• A dataset collected by investigators of the University of East Anglia during January - February 2020 in the tropical North Atlantic. Gliders SG620 and SG637 were deployed from the RV Meteor during cruise M161 as part of the EUREC4A oberservational campaign. Glider SG579 was deployed by the autonomous surface vehicle Caravela. All gliders were recovered by the Meteor. SG620 and SG637 occupied a bowtie pattern 10 km across centered at 14'10''N 57'20''W. The two gliders were deployed with CT sails measuring conductivity and temperature and completed 131 and 155 dives respectively. SG579 was deployed at 13'21''N 58'50''W and travelled 200 km to the bowtie over 10 days conducting 75 dives. Once onsite, SG579 conducted a further 220 dives. In addition to a CT sail, SG579 carried a PAR sensor and Wetlabs sensor measuring backscatter, chlorophyll a and CDOM. Data were processed using the UEA Seaglider Toolbox.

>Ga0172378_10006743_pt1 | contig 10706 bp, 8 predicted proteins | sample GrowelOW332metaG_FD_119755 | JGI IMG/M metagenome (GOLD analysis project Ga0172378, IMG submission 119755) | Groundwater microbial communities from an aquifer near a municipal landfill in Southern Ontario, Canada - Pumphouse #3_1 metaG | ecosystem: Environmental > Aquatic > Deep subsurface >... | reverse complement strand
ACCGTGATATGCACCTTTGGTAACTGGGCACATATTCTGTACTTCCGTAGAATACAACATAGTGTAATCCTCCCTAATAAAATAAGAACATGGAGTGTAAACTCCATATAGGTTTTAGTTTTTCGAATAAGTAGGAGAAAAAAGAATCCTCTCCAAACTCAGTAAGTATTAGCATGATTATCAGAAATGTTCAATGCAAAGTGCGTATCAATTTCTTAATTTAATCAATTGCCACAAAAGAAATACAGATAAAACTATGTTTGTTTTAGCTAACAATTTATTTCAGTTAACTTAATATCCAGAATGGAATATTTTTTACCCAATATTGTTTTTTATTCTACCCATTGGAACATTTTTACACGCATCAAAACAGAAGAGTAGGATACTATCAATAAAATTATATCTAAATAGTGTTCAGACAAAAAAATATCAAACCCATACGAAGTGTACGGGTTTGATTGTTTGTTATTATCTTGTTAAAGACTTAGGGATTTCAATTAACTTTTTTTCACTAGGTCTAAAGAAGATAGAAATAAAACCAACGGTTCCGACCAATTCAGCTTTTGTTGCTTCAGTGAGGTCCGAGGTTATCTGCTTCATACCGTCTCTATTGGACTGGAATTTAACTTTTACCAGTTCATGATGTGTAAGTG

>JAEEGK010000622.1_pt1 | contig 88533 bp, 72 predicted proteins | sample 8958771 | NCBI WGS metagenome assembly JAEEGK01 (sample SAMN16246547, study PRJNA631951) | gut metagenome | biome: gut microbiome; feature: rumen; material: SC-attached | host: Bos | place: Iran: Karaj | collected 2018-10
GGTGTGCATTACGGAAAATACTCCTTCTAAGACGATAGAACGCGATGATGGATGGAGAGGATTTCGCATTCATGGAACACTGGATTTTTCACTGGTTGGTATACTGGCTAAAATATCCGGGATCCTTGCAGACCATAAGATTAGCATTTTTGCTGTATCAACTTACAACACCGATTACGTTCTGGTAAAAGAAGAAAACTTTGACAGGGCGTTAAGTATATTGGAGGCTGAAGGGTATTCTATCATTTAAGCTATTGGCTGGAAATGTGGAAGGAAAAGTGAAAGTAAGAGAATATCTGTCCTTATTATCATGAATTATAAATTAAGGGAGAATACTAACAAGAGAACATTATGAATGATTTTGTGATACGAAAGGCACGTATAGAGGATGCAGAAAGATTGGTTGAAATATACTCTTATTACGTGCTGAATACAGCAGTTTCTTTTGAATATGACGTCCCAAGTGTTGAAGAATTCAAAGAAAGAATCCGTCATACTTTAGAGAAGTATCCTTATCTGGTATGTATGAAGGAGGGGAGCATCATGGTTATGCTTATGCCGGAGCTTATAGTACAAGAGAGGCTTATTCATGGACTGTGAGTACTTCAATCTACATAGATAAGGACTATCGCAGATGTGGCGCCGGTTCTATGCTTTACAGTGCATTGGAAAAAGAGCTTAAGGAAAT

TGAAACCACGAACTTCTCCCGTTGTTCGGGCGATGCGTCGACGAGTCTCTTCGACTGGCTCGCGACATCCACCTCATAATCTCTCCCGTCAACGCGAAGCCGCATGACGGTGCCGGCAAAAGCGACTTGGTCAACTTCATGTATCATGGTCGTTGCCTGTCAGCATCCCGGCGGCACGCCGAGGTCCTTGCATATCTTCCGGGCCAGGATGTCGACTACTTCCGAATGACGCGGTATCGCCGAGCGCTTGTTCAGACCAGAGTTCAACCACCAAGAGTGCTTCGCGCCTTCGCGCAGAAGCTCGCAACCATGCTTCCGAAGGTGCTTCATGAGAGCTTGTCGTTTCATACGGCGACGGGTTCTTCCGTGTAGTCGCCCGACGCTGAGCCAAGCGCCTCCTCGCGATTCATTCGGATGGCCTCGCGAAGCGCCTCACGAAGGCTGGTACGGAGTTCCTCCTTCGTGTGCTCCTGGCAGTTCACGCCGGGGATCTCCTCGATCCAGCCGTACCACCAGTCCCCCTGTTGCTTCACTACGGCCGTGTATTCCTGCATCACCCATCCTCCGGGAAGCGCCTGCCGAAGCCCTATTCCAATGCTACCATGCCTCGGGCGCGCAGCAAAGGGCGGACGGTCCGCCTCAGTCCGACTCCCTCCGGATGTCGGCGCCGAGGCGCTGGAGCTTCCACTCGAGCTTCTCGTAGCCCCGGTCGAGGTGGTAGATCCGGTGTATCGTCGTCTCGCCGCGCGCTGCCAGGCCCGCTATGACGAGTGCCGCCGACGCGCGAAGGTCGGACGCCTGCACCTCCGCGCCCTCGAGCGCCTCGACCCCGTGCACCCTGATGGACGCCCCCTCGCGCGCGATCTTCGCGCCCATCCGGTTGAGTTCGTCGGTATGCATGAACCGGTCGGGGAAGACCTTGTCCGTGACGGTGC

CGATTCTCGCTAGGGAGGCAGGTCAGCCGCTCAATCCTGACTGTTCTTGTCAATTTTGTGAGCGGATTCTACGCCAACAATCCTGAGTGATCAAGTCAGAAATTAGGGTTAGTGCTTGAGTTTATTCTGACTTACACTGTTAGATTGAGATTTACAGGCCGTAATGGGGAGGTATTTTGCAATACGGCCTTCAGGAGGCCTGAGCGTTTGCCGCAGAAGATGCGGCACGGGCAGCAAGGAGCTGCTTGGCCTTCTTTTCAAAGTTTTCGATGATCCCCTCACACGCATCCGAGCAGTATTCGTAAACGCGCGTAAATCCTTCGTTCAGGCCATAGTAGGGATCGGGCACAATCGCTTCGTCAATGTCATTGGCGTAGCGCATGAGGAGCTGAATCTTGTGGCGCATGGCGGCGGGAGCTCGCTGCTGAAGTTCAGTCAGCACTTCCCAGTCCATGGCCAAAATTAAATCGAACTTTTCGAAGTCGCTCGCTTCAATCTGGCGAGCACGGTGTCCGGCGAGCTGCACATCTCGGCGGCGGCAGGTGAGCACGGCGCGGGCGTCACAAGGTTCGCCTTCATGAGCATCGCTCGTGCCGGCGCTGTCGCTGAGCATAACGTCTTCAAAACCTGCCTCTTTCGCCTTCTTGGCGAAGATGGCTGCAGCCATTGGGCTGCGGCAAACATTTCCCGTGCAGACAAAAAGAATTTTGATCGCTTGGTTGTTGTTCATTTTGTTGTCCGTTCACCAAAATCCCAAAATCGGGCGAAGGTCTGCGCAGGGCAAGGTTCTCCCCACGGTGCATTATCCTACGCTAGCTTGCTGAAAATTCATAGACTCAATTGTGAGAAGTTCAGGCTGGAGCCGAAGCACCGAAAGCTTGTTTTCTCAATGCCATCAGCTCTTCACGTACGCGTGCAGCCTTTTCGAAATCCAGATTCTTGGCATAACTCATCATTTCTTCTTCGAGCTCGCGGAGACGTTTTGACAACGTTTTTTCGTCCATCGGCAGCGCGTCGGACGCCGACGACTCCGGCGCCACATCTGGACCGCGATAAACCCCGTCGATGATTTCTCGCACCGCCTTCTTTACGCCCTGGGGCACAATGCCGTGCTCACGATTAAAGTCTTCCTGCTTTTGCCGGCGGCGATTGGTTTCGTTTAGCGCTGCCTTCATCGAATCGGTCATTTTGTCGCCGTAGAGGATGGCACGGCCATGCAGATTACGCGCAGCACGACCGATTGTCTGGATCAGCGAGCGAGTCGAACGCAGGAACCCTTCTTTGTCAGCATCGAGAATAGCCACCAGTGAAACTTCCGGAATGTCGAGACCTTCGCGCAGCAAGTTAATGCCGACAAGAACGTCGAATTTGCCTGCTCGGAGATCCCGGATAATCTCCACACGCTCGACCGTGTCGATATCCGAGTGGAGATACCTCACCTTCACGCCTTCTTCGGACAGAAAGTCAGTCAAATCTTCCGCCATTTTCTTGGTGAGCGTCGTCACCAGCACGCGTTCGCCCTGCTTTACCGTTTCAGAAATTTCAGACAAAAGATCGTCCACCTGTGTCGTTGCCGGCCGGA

• The cross-disciplinary themes will result in a diverse data catalogue. The ship collected data will be in the form of sea surface meteorology (2-D wind speed and direction, total irradiance, Photosynthetically Active Radiation/PAR, air temperature, atmospheric pressure, humidity); atmospheric carbon dioxide (pCO2); biological, chemical and physical properties and processes in the marine photic zone (carbonate chemistry - pCO2, total alkalinity, pH, DIC; dissolved gases - oxygen; nutrient concentrations, ammonium regeneration, nitrification, nitrogen fixation, zooplankon ecology, chlorophyll concentration, photosynthetic pigment composition, bacterial production, phytoplankton and bacterial speciation, concentrations of biogenic trace compounds such as dimethyl sulphide/DMS and dimthylsulphoniopropionate/DMSP, salinity, temperature, zooplankon ecology) and bioassays of these same parameters under different future IPCC CO2 and temperature scenarios. The long-term (18 month) laboratory based mesocosm experiments will include data on individual organism response (growth, immune response, reproductive fitness) under different future IPCC CO2 and temperature scenarios in rocky intertidal, soft sediment and calcareous biogenic habitats, as well as the effects on commercially important species of fish and shellfish. The analysis of sediment cores will provide greater resolution of the paleo record during the Paleocene-Eocene Thermal Maximum (PETM). Data will be used to aid the parameterisation of coastal and continental shelf seas (Northern Europe and the Arctic) model runs as well as larger scale global models. The shipboard fieldwork will take place around the UK, in the Arctic Ocean and the Southern Ocean. The mesocosms will look at temperate marine species common to UK shelf seas. Sediment cores have been collected from Tanzania. The models will look from the coastal seas of Northern Europe to the whole globe. Data to be generated will include data collected at sea, short-term (2-3 day) ship-board bioassays, from long-term (18 month) laboratory based mesocosm experiments and reconstructed paleo records from sediment cores. The 5 year UK Ocean Acidification Research Programme is the UK’s response to growing concerns over ocean acidification. Aims: 1 - to reduce uncertainties in predictions of carbonate chemistry changes and their effects on marine biogeochemistry, ecosystems and other components of the Earth System; 2 - to understand the responses to ocean acidification, and other climate change related stressors, by marine organisms, biodiversity and ecosystems and to improve understanding of their resistance or susceptibility to acidification; 3 - to provide data and effective advice to policy makers and managers of marine bioresources on the potential size and timescale of risks, to allow for development of appropriate mitigation and adaptation strategies. The study unites over 100 marine scientists from 27 institutions across the UK. It is jointly funded by Department for Environment, Food and Rural Affairs (Defra), the Natural Environment Research Council (NERC) and Department of Energy and Climate Change (DECC).